|7/20/2017 9:00:00 AM|
WORD OF FAITH
Being the 'good wheat'
BY SISTER ANNA MARIE MCGUAN, RSMFROM A READING FOR JULY 16, 15TH SUNDAY IN ORDINARY TIME
'The Spirit helps us in our weakness; for we do not know how to pray as we ought, but that very Spirit intercedes with sighs too deep for words...' -- Rom 8:26
In Sunday's Gospel (Mt 13:24-43), Jesus presents three parables to explain what the kingdom of heaven is like:
* First, He says that it is small like a mustard seed, but grows into a very large bush. From small beginnings, in baptism, it becomes something great: a life lived in faith, hope and charity.
* Second, the kingdom of heaven is like yeast that mixes with flour. It becomes invisible when you mix it, but its effects are quite visible: The flour rises, and "the whole batch is leavened." St. John Chrysostom explains this by saying, "As leaven changes into its own kind much wheat flour, so shall you change the whole world."
* The mustard seed and yeast imagery tell us that the kingdom of heaven is something within us. From the kingdom of heaven as an interior reality, the third parable gives a big-picture scenario of the kingdom of heaven. In other words, the kingdom of heaven is also something beyond us, in which we are participating.
Jesus explains that the kingdom of heaven is like when a man sows his seed in a field, and his enemy comes along and sows weeds. Rather than tearing up the weeds, the man lets both the weeds and the good wheat grow together in order to salvage what he can. If he were to pull up the weeds too early, he would damage the wheat, and his crop would be lost.
Weeds or wheat?
We are all like plants growing in God's field. The question is, are we weeds or wheat?
The disciples ask Jesus for a deeper explanation of the parable, and He tells them that He is the one who sows the good seed, and that the seed is the children of the kingdom of heaven.
The evil one sows the weeds in the field. The field is the world, and the weeds and the wheat grow together in the field: In other words, good people and bad people live in the world, and God does not eliminate evil because, it some way, it is part of how He will bring His children to their final fulfillment.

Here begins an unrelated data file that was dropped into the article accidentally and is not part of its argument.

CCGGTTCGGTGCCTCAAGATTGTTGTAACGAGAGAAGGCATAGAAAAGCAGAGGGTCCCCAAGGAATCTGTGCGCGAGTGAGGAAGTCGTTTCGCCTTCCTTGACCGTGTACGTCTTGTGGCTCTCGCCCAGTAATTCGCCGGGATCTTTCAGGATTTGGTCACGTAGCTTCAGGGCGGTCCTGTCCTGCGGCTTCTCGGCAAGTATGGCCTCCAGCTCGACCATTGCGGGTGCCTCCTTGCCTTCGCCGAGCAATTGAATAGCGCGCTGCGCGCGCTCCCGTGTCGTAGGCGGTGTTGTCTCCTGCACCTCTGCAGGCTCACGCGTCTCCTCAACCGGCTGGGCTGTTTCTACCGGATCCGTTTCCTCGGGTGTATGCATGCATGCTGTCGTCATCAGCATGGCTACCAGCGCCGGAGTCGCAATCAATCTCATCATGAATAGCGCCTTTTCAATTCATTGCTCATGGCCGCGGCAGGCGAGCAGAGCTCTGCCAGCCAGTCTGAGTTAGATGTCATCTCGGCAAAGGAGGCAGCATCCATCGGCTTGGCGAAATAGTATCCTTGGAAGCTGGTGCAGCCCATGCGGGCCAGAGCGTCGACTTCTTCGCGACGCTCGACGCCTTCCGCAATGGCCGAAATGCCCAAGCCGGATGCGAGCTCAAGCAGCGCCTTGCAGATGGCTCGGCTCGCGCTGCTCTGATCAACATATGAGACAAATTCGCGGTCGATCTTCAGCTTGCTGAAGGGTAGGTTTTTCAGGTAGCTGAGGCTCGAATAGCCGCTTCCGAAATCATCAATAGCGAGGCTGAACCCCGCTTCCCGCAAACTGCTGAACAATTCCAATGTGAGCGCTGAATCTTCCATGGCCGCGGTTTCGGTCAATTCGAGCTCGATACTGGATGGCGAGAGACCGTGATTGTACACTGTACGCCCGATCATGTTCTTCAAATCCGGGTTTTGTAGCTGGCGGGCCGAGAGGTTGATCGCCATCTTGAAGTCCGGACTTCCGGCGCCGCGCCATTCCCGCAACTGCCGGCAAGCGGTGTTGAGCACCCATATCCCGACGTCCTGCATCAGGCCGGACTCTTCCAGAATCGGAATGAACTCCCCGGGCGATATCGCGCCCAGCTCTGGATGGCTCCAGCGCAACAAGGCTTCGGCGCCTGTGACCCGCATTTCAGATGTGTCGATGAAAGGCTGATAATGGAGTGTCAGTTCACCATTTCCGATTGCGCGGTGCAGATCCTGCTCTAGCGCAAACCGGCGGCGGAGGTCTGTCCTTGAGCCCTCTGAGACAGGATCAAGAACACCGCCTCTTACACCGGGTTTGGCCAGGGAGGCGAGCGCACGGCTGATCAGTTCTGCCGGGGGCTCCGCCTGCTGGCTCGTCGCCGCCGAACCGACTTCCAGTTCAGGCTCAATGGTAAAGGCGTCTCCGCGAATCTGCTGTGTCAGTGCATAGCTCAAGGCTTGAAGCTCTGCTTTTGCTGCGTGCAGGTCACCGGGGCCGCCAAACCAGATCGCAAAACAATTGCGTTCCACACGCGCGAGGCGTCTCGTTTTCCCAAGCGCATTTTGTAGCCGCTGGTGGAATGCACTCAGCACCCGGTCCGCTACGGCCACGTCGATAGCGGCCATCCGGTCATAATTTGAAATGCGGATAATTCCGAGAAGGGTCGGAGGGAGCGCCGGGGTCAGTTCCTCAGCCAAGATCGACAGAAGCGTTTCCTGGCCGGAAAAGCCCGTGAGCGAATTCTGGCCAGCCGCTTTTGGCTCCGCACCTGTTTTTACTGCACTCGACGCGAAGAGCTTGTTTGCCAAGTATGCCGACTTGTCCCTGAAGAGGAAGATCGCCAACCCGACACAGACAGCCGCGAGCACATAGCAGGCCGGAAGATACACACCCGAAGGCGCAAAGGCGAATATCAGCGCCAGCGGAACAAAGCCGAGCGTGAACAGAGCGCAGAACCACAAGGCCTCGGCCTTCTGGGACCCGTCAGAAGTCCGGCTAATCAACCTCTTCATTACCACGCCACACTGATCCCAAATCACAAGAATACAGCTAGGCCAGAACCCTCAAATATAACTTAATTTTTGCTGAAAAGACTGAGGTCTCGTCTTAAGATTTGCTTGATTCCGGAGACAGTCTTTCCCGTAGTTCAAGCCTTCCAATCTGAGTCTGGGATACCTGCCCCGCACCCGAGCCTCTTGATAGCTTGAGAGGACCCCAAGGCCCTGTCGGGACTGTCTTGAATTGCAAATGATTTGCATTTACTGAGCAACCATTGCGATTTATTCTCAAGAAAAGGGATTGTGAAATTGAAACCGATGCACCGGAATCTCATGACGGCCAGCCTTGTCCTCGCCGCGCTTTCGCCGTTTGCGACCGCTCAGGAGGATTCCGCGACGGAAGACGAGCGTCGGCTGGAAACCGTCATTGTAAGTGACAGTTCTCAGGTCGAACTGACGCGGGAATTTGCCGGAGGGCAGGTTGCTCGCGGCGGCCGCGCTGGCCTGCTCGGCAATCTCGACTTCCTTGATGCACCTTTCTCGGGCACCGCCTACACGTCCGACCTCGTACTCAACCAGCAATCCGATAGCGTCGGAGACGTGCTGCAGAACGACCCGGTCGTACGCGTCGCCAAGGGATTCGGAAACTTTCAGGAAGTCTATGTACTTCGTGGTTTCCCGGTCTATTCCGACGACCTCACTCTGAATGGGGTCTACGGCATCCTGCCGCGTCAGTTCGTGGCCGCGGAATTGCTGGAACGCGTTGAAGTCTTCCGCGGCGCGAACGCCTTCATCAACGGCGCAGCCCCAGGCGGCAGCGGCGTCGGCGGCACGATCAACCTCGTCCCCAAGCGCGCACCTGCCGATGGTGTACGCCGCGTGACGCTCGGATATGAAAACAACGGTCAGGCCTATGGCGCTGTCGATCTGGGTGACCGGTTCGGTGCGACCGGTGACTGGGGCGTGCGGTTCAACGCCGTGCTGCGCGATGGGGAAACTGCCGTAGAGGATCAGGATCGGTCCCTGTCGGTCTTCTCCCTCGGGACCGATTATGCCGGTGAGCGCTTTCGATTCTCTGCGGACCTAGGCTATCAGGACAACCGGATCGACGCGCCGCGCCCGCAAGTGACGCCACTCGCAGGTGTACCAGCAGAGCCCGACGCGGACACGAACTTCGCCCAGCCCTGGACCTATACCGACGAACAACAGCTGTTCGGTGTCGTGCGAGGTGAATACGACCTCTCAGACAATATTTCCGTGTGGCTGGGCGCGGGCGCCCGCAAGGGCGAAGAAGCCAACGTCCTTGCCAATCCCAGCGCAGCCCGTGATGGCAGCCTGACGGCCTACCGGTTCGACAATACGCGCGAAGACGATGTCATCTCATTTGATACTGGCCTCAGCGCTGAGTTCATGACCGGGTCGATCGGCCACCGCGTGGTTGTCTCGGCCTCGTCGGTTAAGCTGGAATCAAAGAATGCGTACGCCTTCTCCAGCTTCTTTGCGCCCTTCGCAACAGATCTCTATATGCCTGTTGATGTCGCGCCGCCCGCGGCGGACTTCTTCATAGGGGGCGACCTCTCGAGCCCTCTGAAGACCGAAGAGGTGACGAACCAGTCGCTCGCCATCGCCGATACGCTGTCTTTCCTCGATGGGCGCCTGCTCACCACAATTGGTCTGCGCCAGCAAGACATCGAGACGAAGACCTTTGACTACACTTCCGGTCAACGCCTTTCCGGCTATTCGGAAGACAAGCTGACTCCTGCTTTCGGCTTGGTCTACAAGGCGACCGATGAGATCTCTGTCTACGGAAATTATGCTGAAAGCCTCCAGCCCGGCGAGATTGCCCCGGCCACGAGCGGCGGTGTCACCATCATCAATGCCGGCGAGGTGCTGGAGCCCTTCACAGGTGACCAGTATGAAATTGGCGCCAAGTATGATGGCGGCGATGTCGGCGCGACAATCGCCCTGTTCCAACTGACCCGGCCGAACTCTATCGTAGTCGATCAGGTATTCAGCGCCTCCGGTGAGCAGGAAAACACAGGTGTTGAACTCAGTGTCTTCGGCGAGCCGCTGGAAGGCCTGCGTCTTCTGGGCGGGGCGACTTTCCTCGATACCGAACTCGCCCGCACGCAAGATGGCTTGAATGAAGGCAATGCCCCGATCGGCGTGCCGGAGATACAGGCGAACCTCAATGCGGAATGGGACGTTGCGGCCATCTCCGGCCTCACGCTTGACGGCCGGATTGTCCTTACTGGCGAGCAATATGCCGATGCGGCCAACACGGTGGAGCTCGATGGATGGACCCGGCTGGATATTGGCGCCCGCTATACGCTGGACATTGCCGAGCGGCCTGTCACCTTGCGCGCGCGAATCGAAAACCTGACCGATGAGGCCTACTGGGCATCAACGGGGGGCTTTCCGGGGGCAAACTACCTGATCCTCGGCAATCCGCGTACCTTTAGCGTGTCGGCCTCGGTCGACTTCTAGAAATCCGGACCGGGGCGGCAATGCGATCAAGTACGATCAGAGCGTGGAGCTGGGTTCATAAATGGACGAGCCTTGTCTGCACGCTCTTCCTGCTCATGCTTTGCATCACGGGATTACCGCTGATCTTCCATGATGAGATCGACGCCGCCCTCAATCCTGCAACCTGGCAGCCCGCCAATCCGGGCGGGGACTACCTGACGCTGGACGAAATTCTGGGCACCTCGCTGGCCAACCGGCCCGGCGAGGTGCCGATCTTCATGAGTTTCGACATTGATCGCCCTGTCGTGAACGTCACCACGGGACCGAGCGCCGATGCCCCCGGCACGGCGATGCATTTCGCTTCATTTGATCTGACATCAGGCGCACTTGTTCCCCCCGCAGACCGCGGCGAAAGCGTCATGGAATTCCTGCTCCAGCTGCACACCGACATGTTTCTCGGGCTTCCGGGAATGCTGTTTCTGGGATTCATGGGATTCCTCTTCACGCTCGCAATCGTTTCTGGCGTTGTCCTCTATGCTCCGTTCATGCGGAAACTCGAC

The second part of this parable has to do with the final judgment. This is one of the traditional four "last things" in Catholic teaching (the other three are death, heaven and hell).
At the end
This is based on the teaching of Jesus. He explains from this parable that the "harvest" is the close of the age: "Just as weeds are collected and burned up with fire, so will it be at the end of the age."
At the end of the age, "the Son of Man will send His angels, and they will collect out of His kingdom all who cause others to sin and all evildoers. They will throw them into the fiery furnace, where there will be wailing and grinding of teeth. Then the righteous will shine like the sun in the kingdom of their Father."
There is a definite separation between those who are saved and those who are damned. What we have to realize, however, is that who they were in life determines what happens when they die. It is the wheat who will gain entrance to the kingdom, and the weeds who will be burned. The choices we make now determine who we are and who we will be.
From Sunday's first reading (Wis 12:13,16-19), we learn how God is guiding our lives with His providence. In the second reading (Rom 8:26-27), St. Paul explains that "the Spirit comes to aid of our weakness" and even intercedes for us.
God is there to assist us every way as we strive to be the "good wheat." Let's ask for an increase of faith, so we can make good choices.
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